Monday, October 26, 2009

In the neighborhood

Sunday in Central Park. 2:45 PM. Photo: JH.
October 26, 2009. An autumn weekend in New York. Rainy Friday night and Saturday and a sunny Sunday.

In my neighborhood over in Carl Schurz Park they had a Halloween Party for the dogs yesterday. At first I thought it was a couple of nuts when I saw two people walking along the Promenade with dogs wearing pink ruffled jackets on their backs. And then a little tan mutt with purple fairy wings. It made me laugh. Because the poor dogs looked so ridiculous. As well as forlorn. The looks on their faces all said the same thing: “you see what I have to put with to get fed and walked?”

We often forget that dogs (and cats) and all other creatures are not human. And not nuts.
An autumn Sunday afternoon on East End Avenue (looking north from 82nd Street) with little sign of autumn foliage. 3:15 pm.
Meanwhile yesterday in Palm Beach it was an extremely hot autumn day, and Jeffry Picower drowned in the swimming pool of his 17,700-square-foot palatial oceanfront mansion. Autopsy showed death by drowning due to massive heart attack.

Mr. Picower, who was sixty-seven last May 5th, was an associate of Bernard Madoff. There was a federal lawsuit filed against him and his wife Barbara (along with their Picower Foundation and other defendents) by the trustee liquidating the Madoff company.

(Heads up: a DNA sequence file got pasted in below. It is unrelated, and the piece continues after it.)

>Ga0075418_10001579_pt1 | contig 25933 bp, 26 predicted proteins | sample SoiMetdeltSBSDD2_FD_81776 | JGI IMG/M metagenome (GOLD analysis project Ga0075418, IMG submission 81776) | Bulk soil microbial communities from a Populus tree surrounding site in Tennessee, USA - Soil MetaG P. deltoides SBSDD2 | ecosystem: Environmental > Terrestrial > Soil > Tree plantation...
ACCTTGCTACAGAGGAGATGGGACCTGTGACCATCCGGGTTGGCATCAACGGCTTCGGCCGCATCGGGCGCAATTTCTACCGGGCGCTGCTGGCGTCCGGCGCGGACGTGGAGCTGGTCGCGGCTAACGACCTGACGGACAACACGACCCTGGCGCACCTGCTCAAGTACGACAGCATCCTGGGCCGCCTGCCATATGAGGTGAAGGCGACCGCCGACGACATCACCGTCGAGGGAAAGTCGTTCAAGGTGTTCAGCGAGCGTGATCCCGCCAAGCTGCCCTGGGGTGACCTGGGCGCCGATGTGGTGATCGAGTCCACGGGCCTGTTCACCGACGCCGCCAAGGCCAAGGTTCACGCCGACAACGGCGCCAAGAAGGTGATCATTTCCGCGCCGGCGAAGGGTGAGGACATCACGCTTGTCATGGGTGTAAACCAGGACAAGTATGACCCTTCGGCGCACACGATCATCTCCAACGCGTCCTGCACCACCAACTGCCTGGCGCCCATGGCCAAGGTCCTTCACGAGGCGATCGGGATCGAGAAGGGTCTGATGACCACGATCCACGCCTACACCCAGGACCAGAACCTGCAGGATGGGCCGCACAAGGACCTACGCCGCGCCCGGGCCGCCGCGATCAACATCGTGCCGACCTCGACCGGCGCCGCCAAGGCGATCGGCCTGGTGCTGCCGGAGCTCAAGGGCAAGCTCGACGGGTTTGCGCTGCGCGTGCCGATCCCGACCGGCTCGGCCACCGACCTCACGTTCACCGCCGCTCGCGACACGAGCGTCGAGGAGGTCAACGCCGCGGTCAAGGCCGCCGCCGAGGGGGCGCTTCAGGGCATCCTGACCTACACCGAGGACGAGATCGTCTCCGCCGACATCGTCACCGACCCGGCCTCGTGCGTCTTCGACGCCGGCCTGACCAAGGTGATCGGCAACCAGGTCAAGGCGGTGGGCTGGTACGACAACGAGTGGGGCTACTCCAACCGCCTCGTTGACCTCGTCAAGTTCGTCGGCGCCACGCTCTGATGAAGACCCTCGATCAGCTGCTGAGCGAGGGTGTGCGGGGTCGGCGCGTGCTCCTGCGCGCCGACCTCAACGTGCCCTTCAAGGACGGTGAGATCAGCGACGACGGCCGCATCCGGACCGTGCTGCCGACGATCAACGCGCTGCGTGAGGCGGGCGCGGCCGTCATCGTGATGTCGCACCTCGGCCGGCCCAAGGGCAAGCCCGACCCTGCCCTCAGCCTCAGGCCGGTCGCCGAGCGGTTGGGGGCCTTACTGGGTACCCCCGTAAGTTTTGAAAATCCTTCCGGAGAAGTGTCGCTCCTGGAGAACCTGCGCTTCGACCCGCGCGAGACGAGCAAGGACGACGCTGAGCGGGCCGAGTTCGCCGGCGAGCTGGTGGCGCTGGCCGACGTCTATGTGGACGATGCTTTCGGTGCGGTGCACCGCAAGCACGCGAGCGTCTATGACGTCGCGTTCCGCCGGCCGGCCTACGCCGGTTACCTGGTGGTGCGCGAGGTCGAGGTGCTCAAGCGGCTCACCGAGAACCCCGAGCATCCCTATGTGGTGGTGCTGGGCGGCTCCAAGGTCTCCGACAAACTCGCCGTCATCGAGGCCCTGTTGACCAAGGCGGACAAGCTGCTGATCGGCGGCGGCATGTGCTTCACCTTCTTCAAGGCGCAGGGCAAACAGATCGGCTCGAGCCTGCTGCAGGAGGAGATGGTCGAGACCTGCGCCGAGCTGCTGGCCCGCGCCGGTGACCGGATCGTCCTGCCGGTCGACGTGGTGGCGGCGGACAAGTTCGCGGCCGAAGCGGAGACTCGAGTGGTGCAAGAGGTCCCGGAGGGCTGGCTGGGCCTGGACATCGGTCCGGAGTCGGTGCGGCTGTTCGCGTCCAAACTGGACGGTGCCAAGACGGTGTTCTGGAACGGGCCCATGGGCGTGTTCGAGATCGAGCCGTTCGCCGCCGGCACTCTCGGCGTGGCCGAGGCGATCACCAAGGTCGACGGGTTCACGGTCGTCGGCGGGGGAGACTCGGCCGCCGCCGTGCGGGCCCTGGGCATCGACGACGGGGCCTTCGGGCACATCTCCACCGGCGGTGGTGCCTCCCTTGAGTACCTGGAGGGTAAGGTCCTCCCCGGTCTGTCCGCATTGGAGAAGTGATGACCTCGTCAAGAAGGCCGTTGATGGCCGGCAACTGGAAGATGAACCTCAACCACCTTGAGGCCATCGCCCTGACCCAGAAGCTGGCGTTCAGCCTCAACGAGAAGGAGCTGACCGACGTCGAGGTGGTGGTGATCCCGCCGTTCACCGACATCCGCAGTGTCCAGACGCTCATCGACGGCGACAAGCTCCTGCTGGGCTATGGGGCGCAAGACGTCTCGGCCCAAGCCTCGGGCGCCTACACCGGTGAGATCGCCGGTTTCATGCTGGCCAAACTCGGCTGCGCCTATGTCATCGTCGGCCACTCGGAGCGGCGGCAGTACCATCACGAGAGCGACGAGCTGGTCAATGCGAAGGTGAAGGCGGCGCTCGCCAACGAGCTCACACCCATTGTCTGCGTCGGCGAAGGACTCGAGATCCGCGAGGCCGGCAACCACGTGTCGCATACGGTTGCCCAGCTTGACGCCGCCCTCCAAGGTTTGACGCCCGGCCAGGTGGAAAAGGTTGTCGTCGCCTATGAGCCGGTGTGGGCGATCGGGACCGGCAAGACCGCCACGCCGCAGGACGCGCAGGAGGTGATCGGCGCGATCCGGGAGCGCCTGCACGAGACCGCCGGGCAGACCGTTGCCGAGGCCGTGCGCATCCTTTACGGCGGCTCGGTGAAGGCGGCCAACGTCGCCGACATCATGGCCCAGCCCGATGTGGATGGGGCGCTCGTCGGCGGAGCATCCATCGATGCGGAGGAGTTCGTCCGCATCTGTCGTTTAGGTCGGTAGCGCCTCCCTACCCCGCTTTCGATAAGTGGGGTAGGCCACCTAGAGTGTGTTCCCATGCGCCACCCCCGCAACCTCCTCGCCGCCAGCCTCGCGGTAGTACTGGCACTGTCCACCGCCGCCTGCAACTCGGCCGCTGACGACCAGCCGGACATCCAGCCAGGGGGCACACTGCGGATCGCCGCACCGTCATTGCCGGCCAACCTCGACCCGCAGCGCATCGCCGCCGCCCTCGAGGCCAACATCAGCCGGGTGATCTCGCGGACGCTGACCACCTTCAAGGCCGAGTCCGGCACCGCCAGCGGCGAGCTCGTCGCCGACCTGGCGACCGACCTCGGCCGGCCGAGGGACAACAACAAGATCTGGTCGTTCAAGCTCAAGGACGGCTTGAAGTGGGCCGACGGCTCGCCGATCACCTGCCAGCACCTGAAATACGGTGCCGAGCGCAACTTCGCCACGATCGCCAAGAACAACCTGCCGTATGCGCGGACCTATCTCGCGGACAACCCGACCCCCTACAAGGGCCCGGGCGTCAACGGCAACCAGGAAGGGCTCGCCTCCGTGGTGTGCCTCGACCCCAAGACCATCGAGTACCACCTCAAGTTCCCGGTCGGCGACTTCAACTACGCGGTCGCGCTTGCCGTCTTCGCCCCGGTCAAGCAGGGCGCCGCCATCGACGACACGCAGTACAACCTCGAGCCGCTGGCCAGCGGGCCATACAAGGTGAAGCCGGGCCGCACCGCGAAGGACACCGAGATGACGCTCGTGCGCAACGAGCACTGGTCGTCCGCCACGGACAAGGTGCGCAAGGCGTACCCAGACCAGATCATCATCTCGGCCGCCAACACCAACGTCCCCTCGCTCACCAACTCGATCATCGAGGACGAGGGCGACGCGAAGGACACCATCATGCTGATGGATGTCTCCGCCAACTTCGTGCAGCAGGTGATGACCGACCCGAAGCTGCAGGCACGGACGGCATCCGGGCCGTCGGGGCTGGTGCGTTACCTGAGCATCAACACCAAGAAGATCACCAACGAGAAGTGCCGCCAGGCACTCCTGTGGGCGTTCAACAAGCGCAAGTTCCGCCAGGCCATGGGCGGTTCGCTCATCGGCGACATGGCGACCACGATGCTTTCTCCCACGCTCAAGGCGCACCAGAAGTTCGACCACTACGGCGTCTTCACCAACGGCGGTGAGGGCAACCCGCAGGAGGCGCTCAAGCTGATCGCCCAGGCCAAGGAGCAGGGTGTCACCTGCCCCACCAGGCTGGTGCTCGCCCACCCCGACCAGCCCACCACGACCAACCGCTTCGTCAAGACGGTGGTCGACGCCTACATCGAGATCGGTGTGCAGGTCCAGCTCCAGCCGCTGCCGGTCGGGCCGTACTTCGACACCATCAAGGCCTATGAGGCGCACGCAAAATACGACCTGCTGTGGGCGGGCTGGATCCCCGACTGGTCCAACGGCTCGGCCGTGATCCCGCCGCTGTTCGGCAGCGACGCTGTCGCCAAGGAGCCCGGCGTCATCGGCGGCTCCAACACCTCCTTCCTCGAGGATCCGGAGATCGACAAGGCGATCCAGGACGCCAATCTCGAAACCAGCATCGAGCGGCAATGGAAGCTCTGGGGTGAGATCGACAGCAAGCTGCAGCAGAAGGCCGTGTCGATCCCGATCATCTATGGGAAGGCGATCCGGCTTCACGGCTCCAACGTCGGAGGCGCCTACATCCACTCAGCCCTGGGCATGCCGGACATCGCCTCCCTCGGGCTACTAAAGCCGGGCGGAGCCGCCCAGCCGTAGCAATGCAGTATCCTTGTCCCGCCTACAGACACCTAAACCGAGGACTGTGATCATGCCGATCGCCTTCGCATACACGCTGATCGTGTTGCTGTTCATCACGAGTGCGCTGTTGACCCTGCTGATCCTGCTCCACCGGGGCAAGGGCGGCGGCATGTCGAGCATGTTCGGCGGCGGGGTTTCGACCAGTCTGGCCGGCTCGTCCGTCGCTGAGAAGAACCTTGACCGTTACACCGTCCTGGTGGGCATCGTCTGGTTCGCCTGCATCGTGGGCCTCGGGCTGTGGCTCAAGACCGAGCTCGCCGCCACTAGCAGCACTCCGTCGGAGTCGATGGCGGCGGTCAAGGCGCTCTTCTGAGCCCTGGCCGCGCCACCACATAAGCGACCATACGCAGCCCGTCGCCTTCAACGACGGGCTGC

Barbara and Jeffry Picower
Mr. Picower, who is often described as a lawyer and accountant, had such an investment with Mr. Madoff, that over a twenty year period he was able to extract 5 to 7 billion bucks, (depending on your source) from the Madoff “investment.”

After TSHITF, as they say in computer talk, Mr. Picower’s investment seemed more than a little suspicious. Where I come from it sounds like a partnership or some kind of. He claimed he had no idea.

Lately, however, Mr. Picower has been facing possible indictments. It’s been said that he was severely depressed, and that his poor wife was told to keep her eye on him. She is said to have told the police that she checked on him every fifteen minutes. And so it was that the man went into his pool presumably for a swim around the sweltering noontime, and when his wife checked on him, his body was motionless at the bottom. Like the movie.

Mrs. Picower and a maid pulled him from the pool, according to reports, and called 911. Paramedics were unable to revive him and at 1:30 pm he was pronounced dead at the Good Samaritan Hospital.

Barbara Picower is said to have been a close friend of Ruth Madoff. It was Barbara Picower who had the money, according to a friend, that put her husband on the map financially in the first place. Now, however, resumably Mrs. Picower herself is still facing the federal lawsuit. Notice how the women get left holding the bag. (And how the public buys that.) Watch.
Hutton Wilkinson holding his new book, and the special two volumes in a special case, last night at Beth DeWoody's apartment. Click images to order.
Meanwhile, on a lighter (I’ll say) note, last night Beth DeWoody had a cocktail reception for her friend Hutton Wilkinson of Beverly Hills who is here in town to publicize his new book “More Is More; Tony Duquette.”

For those of you who don’t know about Tony Duquette, in the classical definition he was a designer. He designed theater and film sets, rooms, jewelry, furniture, light fixtures, paintings, rugs, anything. He lived in California where he was either a native or had gone there in his childhood years. He lived through most of the 20th century and so he grew up in and with the development of the West Coast and the metropolis that is now Los Angeles. He was affected and highly influenced by the movie industry where he worked and knew and socialized with many of the players.